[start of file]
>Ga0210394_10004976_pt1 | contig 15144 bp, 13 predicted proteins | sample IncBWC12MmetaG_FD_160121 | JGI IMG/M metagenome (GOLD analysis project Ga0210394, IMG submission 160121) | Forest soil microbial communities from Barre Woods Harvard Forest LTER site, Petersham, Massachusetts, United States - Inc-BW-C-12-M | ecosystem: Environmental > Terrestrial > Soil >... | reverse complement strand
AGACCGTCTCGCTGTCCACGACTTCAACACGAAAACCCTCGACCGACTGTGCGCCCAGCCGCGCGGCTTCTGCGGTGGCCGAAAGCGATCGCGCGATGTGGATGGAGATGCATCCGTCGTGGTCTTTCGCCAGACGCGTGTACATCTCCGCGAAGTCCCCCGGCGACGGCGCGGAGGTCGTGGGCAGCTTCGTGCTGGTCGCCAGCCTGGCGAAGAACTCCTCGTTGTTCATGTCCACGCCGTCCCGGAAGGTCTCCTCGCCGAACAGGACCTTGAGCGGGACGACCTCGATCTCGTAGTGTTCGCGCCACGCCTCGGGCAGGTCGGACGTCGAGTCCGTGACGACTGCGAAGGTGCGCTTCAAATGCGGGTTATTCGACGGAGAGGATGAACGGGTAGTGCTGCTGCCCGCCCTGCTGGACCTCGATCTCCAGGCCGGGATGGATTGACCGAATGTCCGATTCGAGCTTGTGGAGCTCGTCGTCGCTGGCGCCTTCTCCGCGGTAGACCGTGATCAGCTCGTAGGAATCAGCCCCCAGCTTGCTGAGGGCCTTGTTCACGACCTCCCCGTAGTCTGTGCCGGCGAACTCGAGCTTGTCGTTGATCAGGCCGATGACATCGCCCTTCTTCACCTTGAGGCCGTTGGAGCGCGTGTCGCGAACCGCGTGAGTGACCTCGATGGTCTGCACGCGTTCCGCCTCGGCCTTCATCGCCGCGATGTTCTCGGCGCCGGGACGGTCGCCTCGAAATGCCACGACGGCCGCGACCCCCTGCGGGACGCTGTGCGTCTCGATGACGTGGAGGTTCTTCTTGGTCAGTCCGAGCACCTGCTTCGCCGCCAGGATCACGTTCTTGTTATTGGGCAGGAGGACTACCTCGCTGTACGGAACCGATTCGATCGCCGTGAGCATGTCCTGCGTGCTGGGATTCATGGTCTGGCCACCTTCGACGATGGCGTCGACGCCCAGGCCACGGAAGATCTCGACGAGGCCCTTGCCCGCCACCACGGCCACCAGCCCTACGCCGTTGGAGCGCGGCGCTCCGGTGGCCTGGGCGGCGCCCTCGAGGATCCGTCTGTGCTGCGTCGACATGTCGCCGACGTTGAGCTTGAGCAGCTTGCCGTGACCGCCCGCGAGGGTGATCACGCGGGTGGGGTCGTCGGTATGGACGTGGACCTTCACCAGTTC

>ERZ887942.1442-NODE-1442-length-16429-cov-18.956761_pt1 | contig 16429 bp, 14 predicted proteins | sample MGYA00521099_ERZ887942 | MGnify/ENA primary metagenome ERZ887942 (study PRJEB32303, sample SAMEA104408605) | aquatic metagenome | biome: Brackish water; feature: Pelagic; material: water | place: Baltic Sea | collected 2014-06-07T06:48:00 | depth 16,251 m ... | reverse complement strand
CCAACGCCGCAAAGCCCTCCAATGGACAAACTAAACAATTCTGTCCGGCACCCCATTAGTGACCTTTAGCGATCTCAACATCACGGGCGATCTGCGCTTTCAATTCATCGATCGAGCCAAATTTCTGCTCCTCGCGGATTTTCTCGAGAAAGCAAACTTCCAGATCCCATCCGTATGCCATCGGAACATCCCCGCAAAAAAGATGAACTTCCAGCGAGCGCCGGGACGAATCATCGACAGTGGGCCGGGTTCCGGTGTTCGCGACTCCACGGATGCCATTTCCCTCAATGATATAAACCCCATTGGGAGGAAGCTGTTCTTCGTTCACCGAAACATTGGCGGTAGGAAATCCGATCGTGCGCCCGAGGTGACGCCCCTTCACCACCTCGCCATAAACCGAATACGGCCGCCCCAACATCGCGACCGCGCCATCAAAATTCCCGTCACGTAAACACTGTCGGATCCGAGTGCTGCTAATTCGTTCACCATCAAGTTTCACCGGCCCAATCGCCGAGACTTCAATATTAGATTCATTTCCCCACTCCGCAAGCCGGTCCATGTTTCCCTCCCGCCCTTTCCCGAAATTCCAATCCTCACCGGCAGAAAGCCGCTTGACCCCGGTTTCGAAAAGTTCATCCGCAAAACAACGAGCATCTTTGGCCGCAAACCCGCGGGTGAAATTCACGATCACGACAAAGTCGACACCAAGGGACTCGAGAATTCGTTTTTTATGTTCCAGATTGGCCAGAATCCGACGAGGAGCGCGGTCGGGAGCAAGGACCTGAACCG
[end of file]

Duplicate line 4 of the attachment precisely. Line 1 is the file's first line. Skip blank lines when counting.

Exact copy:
CCAACGCCGCAAAGCCCTCCAATGGACAAACTAAACAATTCTGTCCGGCACCCCATTAGTGACCTTTAGCGATCTCAACATCACGGGCGATCTGCGCTTTCAATTCATCGATCGAGCCAAATTTCTGCTCCTCGCGGATTTTCTCGAGAAAGCAAACTTCCAGATCCCATCCGTATGCCATCGGAACATCCCCGCAAAAAAGATGAACTTCCAGCGAGCGCCGGGACGAATCATCGACAGTGGGCCGGGTTCCGGTGTTCGCGACTCCACGGATGCCATTTCCCTCAATGATATAAACCCCATTGGGAGGAAGCTGTTCTTCGTTCACCGAAACATTGGCGGTAGGAAATCCGATCGTGCGCCCGAGGTGACGCCCCTTCACCACCTCGCCATAAACCGAATACGGCCGCCCCAACATCGCGACCGCGCCATCAAAATTCCCGTCACGTAAACACTGTCGGATCCGAGTGCTGCTAATTCGTTCACCATCAAGTTTCACCGGCCCAATCGCCGAGACTTCAATATTAGATTCATTTCCCCACTCCGCAAGCCGGTCCATGTTTCCCTCCCGCCCTTTCCCGAAATTCCAATCCTCACCGGCAGAAAGCCGCTTGACCCCGGTTTCGAAAAGTTCATCCGCAAAACAACGAGCATCTTTGGCCGCAAACCCGCGGGTGAAATTCACGATCACGACAAAGTCGACACCAAGGGACTCGAGAATTCGTTTTTTATGTTCCAGATTGGCCAGAATCCGACGAGGAGCGCGGTCGGGAGCAAGGACCTGAACCG